• Fox would also take over HBO and its sports coverage, possibly meaning higher-profile boxing cards on FS1 and/or UFC cards on HBO

Again, I would hope this merger doesn’t happen – the general consensus is that just because Murdoch was told “no” now doesn’t mean he’s going to take that for an answer – but it wouldn’t be the first time sports was a big impetus for a larger media deal (see Comcast’s hostile takeover attempt of Disney and later actual acquisition of NBC) and would give ESPN some legitimate reason to worry about a potential challenger to their throne, something FS1 has largely failed at so far.

(The potential irony? If all proposed media deals go through, Time Warner’s former cable division could end up owned by a direct competitor.)

The 200 Most-Watched Live Events of 2013

If, as I’ve suggested, the only purpose of linear television going forward will be to show live events that many people want to watch at the same time, then ratings for live events become a particularly important category to look at, because they form the underpinning of everything else. So here are the 200 most-viewed live programs of 2013 to my knowledge, with the top 50 ranked.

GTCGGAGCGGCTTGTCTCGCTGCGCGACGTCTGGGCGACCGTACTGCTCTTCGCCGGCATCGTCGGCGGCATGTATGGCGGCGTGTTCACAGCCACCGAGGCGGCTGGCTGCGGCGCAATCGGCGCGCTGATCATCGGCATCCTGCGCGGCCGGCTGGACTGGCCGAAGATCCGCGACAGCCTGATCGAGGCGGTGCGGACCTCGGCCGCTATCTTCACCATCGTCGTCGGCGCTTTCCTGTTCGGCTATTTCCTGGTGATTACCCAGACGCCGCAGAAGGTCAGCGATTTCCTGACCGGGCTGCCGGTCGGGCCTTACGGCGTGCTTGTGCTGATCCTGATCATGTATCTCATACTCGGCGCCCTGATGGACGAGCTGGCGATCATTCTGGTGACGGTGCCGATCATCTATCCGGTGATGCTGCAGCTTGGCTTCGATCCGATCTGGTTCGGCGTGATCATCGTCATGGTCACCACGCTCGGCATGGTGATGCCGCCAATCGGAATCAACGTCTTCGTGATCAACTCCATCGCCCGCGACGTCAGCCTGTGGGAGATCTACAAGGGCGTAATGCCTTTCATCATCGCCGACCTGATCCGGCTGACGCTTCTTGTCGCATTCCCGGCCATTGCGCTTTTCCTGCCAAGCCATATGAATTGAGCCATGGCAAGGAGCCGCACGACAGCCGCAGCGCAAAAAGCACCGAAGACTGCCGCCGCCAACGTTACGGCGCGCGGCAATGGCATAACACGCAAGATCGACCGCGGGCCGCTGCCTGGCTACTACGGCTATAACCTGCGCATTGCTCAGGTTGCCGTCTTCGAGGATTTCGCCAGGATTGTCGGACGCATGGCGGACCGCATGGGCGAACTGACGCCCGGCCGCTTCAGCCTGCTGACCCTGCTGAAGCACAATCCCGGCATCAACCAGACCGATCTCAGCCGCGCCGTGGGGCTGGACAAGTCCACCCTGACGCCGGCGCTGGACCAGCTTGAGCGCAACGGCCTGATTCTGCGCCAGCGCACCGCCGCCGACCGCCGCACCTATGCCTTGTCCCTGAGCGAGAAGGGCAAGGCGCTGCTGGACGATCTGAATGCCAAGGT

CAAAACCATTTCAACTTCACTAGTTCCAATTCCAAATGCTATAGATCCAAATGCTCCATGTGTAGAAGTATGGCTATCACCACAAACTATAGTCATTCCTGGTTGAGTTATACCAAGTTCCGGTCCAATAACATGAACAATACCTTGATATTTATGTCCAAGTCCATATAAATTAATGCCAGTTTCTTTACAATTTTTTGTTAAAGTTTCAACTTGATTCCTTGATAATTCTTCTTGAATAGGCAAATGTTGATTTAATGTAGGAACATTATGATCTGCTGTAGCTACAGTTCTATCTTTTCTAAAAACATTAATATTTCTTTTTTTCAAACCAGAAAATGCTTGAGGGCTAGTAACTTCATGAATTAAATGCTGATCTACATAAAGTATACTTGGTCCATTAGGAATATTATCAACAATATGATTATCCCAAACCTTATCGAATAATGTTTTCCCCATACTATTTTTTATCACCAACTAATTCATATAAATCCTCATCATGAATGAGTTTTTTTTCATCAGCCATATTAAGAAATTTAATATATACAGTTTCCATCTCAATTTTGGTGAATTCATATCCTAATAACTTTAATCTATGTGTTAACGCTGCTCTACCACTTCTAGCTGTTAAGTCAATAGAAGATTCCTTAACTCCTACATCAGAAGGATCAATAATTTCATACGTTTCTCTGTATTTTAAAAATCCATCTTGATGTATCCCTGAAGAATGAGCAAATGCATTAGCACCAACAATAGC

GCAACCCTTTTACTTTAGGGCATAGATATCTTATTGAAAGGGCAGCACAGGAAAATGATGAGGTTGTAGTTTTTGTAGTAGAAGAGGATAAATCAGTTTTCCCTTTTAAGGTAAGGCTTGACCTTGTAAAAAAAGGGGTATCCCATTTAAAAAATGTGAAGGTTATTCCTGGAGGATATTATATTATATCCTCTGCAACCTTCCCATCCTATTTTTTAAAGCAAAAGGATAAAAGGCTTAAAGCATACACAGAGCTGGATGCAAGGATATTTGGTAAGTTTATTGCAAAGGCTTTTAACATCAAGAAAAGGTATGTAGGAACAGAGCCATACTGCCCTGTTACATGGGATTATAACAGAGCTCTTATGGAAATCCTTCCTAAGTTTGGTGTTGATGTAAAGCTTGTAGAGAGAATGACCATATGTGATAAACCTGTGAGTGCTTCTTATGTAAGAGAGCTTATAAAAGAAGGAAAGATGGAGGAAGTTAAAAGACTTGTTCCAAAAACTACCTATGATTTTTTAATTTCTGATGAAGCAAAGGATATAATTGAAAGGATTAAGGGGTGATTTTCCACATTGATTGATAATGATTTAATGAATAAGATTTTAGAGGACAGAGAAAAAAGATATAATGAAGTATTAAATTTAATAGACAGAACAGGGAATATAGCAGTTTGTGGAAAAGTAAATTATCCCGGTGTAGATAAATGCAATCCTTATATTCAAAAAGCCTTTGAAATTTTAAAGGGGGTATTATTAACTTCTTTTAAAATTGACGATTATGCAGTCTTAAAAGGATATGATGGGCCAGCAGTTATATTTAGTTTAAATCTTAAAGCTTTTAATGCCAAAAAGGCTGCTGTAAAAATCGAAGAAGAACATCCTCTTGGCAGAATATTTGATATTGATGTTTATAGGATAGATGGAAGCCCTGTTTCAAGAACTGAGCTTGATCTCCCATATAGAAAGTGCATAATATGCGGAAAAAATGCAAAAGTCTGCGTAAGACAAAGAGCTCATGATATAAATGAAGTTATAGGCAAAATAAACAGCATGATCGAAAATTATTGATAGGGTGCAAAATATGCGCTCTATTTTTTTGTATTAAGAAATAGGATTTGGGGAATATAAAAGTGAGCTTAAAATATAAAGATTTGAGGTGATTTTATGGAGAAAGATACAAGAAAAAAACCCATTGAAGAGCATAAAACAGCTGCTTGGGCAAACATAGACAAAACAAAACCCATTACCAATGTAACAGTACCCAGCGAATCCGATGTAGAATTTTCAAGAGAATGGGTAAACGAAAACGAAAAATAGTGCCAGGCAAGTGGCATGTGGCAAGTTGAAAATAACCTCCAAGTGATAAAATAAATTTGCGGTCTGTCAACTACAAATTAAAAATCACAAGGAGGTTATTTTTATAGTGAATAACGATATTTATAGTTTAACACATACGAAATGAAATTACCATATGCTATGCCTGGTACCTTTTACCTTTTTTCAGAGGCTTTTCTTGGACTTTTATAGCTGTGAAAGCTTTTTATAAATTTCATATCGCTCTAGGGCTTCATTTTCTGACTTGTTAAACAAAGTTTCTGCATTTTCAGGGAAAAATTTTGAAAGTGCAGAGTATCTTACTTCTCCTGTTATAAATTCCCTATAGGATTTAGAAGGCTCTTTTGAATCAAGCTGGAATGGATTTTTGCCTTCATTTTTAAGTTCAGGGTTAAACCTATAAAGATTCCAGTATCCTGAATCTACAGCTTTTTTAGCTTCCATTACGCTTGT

Breaking news outside of primetime (which basically means outside the manhunt for the Boston Marathon bomber), and other non-primetime news events such as the funeral for Nelson Mandela, are not counted because I couldn’t find any numbers for them. I’ve also guesstimated where to put the Tournament of Roses Parade and one NFL window because viewers (or at least, reliable viewer numbers) weren’t reported for them. I also assumed all non-audition episodes of American Idol were live, but marked the Hollywood and Vegas episodes with question marks. Events in red are news events; in blue are NFL games; in green are other sports events; in orange are awards shows; in purple are reality shows; and all other events are white. Read More »

Is There a Place for Common Sense in Supreme Court Decisions?